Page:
Perugino

The Columbia Encyclopedia, 6th ed.

Perugino

Perugino (pārōōjē´nō), c.1445–1523?, Umbrian painter, b. near Perugia. His real name was Pietro di Cristoforo Vannucci. Perugino is, after Raphael, the greatest painter of the Umbrian school. His tenderness of color and simplicity of style evolved into a more contemplative expression in his later years. He studied under Fiorenzo di Lorenzo, assisted Piero della Francesca at Arezzo, and was a fellow pupil of Leonardo da Vinci and Lorenzo di Credi in Verrocchio's studio in Florence. In 1479 Perugino was summoned to Rome by Pope Sixtus IV to help decorate the Sistine Chapel. Some of his work there was destroyed to make room for Michelangelo's Last Judgment. The remaining fresco, Christ Giving the Keys to St. Peter, is one of the greatest paintings from the second half of the 15th cent. because of its simplicity and clarity of composition. From 1486 to 1491 Perugino worked mainly in Florence. Important works of that period are the Madonna with Saints and Angels (Louvre); Pietà (Pitti Palace, Florence); The Crucifixion, fresco (Santa Maria Maddalena dei Pazzi, Florence); Madonna Enthroned with Saints (Vatican); and The Crucifixion (National Gall. of Art, Washington, D.C.). His last period (1505–23), centering mainly about Umbria, was one of great productivity. He had many pupils and assistants, among them the youthful Raphael. From 1496 to 1498 Perugino worked on the great altarpiece, The Ascension, for San Pietro of Perugia. He also undertook the decoration of the audience hall of the Cambio in Perugia, consisting of allegorical figures and two sacred subjects, Nativity and Transfiguration. In 1500 he painted the altarpiece, Madonna and Saints, for the Certosa of Pavia. Other works of the last period are Triumph of Chastity (Louvre), a panel painted for the study of Isabella d'Este at Mantua; Virgin between St. Jerome and St. Francis and The Adoration of the Shepherds, his last work (both: National Gall., London); and Annunciation (National Gall. of Art, Washington, D.C.).

See B. Berenson, Italian Painters of the Renaissance (Vol. II, 1897, repr. 1968); biography by E. Hutton (1907).

Notes for this article

Add a new note
If you are trying to select text to create highlights or citations, remember that you must now click or tap on the first word, and then click or tap on the last word.
One moment ...
Default project is now your active project.
Project items

Items saved from this article

This article has been saved
Highlights (0)
Some of your highlights are legacy items.

Highlights saved before July 30, 2012 will not be displayed on their respective source pages.

You can easily re-create the highlights by opening the book page or article, selecting the text, and clicking “Highlight.”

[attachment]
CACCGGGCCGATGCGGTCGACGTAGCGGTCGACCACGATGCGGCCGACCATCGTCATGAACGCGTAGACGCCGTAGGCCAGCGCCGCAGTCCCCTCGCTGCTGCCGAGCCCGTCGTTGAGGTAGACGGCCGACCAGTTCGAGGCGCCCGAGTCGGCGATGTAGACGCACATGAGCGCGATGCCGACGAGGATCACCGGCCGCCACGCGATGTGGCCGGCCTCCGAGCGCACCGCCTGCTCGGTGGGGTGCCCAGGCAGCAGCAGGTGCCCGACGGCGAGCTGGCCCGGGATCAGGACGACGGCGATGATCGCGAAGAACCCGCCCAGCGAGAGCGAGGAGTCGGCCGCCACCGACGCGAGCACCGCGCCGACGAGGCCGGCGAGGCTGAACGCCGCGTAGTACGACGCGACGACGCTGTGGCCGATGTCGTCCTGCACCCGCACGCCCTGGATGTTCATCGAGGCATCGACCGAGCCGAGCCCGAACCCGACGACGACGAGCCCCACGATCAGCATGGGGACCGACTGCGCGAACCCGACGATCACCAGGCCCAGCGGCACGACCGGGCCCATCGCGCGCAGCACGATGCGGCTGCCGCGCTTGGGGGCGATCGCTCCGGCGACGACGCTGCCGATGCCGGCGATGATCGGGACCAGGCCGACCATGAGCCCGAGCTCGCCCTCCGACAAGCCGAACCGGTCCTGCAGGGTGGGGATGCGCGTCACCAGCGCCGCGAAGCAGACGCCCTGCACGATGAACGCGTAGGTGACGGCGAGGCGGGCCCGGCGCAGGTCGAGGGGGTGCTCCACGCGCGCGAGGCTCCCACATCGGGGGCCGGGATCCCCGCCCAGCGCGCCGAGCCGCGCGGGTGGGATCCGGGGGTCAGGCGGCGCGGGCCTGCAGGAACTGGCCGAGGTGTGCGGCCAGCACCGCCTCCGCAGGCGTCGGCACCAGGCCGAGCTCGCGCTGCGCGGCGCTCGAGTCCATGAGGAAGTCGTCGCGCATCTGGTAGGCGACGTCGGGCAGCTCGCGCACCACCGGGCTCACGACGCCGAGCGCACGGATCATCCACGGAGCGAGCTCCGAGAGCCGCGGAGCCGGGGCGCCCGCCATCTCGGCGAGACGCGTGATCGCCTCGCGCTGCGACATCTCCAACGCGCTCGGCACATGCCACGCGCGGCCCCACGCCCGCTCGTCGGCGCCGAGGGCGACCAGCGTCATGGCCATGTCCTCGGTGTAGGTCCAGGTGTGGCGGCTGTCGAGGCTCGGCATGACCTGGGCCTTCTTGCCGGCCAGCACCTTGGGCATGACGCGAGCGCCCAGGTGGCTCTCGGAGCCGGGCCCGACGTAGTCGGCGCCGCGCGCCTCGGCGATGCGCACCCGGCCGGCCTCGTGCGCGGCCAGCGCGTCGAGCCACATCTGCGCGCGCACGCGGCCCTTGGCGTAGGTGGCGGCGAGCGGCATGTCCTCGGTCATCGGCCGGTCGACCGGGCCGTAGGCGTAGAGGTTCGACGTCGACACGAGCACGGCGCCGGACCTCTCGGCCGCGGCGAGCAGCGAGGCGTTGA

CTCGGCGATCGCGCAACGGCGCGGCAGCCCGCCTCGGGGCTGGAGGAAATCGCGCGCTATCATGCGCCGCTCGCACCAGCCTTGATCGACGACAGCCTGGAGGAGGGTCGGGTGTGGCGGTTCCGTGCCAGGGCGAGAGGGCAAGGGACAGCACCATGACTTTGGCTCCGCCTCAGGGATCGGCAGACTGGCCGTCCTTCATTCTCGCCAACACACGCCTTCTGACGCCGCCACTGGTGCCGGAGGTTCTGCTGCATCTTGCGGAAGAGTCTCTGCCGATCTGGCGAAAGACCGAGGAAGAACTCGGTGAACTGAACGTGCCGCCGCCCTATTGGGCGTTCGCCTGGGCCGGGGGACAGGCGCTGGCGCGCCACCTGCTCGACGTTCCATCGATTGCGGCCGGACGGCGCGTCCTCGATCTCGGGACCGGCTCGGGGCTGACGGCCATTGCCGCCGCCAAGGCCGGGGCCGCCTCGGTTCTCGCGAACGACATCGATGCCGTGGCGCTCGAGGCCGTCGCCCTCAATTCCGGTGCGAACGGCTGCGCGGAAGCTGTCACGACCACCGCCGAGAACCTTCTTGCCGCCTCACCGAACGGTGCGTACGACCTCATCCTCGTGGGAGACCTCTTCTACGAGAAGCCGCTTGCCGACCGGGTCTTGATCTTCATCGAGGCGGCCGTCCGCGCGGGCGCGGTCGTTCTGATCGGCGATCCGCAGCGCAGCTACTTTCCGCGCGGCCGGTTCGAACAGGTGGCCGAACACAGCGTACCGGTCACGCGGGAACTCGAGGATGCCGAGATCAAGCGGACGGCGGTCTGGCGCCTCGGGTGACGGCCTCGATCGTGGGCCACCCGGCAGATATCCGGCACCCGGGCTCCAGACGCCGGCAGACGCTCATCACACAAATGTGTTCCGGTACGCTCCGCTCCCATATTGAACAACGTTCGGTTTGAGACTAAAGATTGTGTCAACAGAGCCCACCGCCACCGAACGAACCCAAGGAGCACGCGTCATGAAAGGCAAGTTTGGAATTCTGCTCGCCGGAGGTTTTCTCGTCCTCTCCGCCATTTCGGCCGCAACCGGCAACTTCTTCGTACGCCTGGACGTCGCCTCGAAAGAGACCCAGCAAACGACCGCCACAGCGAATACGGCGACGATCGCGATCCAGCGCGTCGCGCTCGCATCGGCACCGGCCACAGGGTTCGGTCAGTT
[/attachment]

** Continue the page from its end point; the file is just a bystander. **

Citations (0)
Some of your citations are legacy items.

Any citation created before July 30, 2012 will labeled as a “Cited page.” New citations will be saved as cited passages, pages or articles.

We also added the ability to view new citations from your projects or the book or article where you created them.

Notes (0)
Bookmarks (0)

You have no saved items from this article

Project items include:
  • Saved book/article
  • Highlights
  • Quotes/citations
  • Notes
  • Bookmarks
Notes
Cite this article

Cited article

Style
Citations are available only to our active members.
Sign up now to cite pages or passages in MLA, APA and Chicago citation styles.

(Einhorn, 1992, p. 25)

(Einhorn 25)

1

1. Lois J. Einhorn, Abraham Lincoln, the Orator: Penetrating the Lincoln Legend (Westport, CT: Greenwood Press, 1992), 25, http://www.questia.com/read/27419298.

Cited article

Perugino
Settings

Settings

Typeface
Text size Smaller Larger Reset View mode
Search within

Search within this article

Look up

Look up a word

  • Dictionary
  • Thesaurus
Please submit a word or phrase above.
Print this page

Print this page

Why can't I print more than one page at a time?

Full screen

matching results for page

Cited passage

Style
Citations are available only to our active members.
Sign up now to cite pages or passages in MLA, APA and Chicago citation styles.

"Portraying himself as an honest, ordinary person helped Lincoln identify with his audiences." (Einhorn, 1992, p. 25).

"Portraying himself as an honest, ordinary person helped Lincoln identify with his audiences." (Einhorn 25)

"Portraying himself as an honest, ordinary person helped Lincoln identify with his audiences."1

1. Lois J. Einhorn, Abraham Lincoln, the Orator: Penetrating the Lincoln Legend (Westport, CT: Greenwood Press, 1992), 25, http://www.questia.com/read/27419298.

Cited passage

Thanks for trying Questia!

Please continue trying out our research tools, but please note, full functionality is available only to our active members.

Your work will be lost once you leave this Web page.

For full access in an ad-free environment, sign up now for a FREE, 1-day trial.

Already a member? Log in now.